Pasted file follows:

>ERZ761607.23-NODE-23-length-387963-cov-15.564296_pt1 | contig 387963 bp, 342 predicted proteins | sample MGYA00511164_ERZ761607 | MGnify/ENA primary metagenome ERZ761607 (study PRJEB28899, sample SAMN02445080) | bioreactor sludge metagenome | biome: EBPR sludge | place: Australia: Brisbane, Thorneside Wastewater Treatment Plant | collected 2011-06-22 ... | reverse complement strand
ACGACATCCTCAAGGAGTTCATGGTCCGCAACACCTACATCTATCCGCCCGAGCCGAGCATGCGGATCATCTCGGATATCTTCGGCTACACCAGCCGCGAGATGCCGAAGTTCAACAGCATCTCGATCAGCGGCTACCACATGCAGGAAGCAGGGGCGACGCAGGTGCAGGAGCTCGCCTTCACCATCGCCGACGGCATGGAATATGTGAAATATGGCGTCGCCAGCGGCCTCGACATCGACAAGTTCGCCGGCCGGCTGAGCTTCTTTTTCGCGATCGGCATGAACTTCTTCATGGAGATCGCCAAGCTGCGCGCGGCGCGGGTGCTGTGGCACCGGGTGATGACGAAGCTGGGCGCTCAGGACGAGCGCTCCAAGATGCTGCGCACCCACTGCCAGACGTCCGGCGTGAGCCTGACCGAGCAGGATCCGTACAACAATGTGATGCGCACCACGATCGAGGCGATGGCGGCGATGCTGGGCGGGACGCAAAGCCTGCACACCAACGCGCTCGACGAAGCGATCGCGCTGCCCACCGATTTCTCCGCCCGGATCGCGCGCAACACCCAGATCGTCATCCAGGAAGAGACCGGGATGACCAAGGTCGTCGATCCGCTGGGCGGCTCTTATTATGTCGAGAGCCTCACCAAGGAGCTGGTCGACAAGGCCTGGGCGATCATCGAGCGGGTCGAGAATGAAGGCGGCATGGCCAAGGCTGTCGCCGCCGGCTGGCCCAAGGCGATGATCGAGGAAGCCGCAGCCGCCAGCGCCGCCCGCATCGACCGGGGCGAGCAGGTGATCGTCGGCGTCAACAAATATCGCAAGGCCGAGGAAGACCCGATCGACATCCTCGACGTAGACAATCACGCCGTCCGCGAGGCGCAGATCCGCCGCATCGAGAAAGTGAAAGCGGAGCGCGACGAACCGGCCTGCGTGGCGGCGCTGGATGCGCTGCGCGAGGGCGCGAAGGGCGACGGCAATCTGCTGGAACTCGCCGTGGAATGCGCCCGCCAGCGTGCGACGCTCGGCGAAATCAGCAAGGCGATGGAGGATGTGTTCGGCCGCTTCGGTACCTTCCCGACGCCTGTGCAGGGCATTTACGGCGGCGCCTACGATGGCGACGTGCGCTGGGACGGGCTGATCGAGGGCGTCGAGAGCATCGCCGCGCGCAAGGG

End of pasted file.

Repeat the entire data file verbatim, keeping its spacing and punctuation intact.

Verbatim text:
>ERZ761607.23-NODE-23-length-387963-cov-15.564296_pt1 | contig 387963 bp, 342 predicted proteins | sample MGYA00511164_ERZ761607 | MGnify/ENA primary metagenome ERZ761607 (study PRJEB28899, sample SAMN02445080) | bioreactor sludge metagenome | biome: EBPR sludge | place: Australia: Brisbane, Thorneside Wastewater Treatment Plant | collected 2011-06-22 ... | reverse complement strand
ACGACATCCTCAAGGAGTTCATGGTCCGCAACACCTACATCTATCCGCCCGAGCCGAGCATGCGGATCATCTCGGATATCTTCGGCTACACCAGCCGCGAGATGCCGAAGTTCAACAGCATCTCGATCAGCGGCTACCACATGCAGGAAGCAGGGGCGACGCAGGTGCAGGAGCTCGCCTTCACCATCGCCGACGGCATGGAATATGTGAAATATGGCGTCGCCAGCGGCCTCGACATCGACAAGTTCGCCGGCCGGCTGAGCTTCTTTTTCGCGATCGGCATGAACTTCTTCATGGAGATCGCCAAGCTGCGCGCGGCGCGGGTGCTGTGGCACCGGGTGATGACGAAGCTGGGCGCTCAGGACGAGCGCTCCAAGATGCTGCGCACCCACTGCCAGACGTCCGGCGTGAGCCTGACCGAGCAGGATCCGTACAACAATGTGATGCGCACCACGATCGAGGCGATGGCGGCGATGCTGGGCGGGACGCAAAGCCTGCACACCAACGCGCTCGACGAAGCGATCGCGCTGCCCACCGATTTCTCCGCCCGGATCGCGCGCAACACCCAGATCGTCATCCAGGAAGAGACCGGGATGACCAAGGTCGTCGATCCGCTGGGCGGCTCTTATTATGTCGAGAGCCTCACCAAGGAGCTGGTCGACAAGGCCTGGGCGATCATCGAGCGGGTCGAGAATGAAGGCGGCATGGCCAAGGCTGTCGCCGCCGGCTGGCCCAAGGCGATGATCGAGGAAGCCGCAGCCGCCAGCGCCGCCCGCATCGACCGGGGCGAGCAGGTGATCGTCGGCGTCAACAAATATCGCAAGGCCGAGGAAGACCCGATCGACATCCTCGACGTAGACAATCACGCCGTCCGCGAGGCGCAGATCCGCCGCATCGAGAAAGTGAAAGCGGAGCGCGACGAACCGGCCTGCGTGGCGGCGCTGGATGCGCTGCGCGAGGGCGCGAAGGGCGACGGCAATCTGCTGGAACTCGCCGTGGAATGCGCCCGCCAGCGTGCGACGCTCGGCGAAATCAGCAAGGCGATGGAGGATGTGTTCGGCCGCTTCGGTACCTTCCCGACGCCTGTGCAGGGCATTTACGGCGGCGCCTACGATGGCGACGTGCGCTGGGACGGGCTGATCGAGGGCGTCGAGAGCATCGCCGCGCGCAAGGG